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Motto


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Motto



The motto was originally a war cry or slogan. Mottoes first began to be shown with arms in the 14th and 15th centuries, but were not in general use until the 17th century. Thus the oldest coats of arms generally do not include a motto. Mottoes seldom form part of the grant of arms: Under most heraldic authorities, a motto is an optional component of the coat of arms, and can be added to or changed at will; many families have chosen not to display a motto.

Motto: Fidelitas
Motto Translation: Fidelity.


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Seme Family Crest Products


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Seme Family Crest Products




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See Also


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See Also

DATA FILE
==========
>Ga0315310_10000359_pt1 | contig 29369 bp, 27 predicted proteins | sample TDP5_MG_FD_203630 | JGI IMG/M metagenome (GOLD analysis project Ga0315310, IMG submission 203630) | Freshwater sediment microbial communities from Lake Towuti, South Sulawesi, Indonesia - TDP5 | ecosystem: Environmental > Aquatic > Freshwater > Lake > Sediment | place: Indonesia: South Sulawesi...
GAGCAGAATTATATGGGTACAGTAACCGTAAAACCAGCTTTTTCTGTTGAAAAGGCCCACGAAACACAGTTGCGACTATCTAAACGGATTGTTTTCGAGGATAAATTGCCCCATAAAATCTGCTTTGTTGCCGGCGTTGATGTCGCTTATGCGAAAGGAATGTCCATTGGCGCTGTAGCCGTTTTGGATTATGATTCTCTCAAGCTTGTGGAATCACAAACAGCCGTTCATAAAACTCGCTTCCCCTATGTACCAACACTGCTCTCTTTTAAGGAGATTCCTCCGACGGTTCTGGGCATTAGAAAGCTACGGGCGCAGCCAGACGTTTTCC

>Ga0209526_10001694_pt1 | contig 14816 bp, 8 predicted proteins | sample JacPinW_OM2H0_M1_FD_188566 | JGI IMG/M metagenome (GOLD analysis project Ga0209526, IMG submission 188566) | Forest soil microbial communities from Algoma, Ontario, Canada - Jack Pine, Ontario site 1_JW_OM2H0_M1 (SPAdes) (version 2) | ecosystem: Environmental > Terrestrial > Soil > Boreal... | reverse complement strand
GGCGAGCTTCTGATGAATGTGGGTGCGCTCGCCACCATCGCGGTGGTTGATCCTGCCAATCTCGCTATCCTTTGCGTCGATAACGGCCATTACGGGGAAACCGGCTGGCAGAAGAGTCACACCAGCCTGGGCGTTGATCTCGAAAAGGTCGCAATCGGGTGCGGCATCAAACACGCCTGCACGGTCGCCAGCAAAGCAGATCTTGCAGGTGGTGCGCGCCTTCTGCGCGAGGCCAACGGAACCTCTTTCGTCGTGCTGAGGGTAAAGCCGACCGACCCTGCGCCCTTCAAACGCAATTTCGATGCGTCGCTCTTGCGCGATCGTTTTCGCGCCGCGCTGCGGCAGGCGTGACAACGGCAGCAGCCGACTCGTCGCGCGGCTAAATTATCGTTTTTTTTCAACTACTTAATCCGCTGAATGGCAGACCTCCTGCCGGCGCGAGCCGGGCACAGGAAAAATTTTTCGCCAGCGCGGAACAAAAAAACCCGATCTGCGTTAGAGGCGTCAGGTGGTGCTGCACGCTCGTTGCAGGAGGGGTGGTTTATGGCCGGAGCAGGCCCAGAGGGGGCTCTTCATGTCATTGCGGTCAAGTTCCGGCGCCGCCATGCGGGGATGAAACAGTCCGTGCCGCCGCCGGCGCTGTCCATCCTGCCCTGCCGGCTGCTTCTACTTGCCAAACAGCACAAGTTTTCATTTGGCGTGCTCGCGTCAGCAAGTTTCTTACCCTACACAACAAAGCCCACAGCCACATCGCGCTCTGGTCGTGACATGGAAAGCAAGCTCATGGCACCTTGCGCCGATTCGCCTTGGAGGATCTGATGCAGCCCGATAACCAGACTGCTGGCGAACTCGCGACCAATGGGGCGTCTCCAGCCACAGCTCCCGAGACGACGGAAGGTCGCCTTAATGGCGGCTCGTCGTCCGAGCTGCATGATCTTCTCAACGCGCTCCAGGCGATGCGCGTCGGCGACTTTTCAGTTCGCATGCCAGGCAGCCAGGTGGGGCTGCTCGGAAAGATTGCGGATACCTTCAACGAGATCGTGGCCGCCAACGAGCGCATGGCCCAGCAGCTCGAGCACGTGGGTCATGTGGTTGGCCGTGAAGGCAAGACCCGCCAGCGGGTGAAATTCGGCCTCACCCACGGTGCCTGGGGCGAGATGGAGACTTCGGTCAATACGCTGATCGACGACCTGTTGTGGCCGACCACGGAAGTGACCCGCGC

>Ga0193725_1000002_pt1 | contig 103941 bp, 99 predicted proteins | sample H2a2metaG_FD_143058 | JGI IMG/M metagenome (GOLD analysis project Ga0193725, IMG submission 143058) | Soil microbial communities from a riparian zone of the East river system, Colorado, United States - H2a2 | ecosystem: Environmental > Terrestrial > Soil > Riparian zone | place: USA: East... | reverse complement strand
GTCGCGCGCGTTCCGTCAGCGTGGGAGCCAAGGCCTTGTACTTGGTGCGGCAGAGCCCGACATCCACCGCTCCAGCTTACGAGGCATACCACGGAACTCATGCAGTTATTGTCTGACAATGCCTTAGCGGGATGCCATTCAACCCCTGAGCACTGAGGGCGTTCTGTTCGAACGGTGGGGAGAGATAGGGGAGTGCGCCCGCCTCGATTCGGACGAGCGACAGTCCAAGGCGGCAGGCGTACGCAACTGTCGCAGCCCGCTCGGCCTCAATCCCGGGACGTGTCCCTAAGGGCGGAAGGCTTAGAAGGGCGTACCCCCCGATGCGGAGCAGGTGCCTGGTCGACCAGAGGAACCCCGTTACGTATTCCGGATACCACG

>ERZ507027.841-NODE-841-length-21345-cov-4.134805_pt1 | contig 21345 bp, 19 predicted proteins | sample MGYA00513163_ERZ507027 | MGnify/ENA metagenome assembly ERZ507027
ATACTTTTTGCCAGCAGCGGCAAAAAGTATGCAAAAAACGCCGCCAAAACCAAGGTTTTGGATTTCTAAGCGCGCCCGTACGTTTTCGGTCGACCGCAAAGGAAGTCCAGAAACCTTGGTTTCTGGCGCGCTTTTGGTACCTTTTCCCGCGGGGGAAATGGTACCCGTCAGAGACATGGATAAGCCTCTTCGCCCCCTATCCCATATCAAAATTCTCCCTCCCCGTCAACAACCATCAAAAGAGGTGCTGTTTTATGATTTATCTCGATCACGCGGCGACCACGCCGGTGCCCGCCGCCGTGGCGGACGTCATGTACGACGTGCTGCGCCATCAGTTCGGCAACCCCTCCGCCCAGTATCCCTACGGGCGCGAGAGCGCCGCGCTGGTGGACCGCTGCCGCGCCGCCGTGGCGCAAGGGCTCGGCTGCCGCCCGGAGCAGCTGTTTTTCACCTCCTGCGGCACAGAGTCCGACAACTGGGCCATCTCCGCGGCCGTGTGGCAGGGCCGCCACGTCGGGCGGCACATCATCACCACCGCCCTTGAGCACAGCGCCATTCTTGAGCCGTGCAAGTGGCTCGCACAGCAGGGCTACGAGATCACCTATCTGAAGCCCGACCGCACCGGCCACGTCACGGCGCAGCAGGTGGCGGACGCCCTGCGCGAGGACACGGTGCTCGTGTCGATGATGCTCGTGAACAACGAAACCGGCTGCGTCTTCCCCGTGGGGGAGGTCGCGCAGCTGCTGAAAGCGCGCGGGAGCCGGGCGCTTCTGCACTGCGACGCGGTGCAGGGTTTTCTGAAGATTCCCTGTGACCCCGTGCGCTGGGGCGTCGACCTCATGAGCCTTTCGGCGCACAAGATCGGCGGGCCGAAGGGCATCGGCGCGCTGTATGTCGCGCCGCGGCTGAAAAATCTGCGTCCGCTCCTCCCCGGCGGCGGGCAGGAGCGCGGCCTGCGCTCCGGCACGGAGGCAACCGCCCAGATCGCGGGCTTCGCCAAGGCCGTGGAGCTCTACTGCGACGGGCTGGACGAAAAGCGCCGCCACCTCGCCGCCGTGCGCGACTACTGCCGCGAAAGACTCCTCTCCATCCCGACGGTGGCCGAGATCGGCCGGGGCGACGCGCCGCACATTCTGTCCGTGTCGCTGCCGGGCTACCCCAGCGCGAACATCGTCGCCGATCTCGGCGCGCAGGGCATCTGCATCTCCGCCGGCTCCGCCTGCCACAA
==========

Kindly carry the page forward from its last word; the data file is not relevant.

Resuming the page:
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Citations


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Citations



  1. ^ Filby, P. William, Meyer, Mary K., Passenger and immigration lists index : a guide to published arrival records of about 500,000 passengers who came to the United States and Canada in the seventeenth, eighteenth, and nineteenth centuries. 1982-1985 Cumulated Supplements in Four Volumes Detroit, Mich. : Gale Research Co., 1985, Print (ISBN 0-8103-1795-8)

Other References

  1. Dorward, David. Scottish Surnames. Glasgow: Harper Collins, 1995. Print.
  2. Scots Kith and Kin And Illustrated Map Revised 2nd Edition. Edinburgh: Clan House/Albyn. Print.
  3. Hanks, Patricia and Flavia Hodges. A Dictionary of Surnames. Oxford: Oxford University Press, 1988. Print. (ISBN 0-19-211592-8).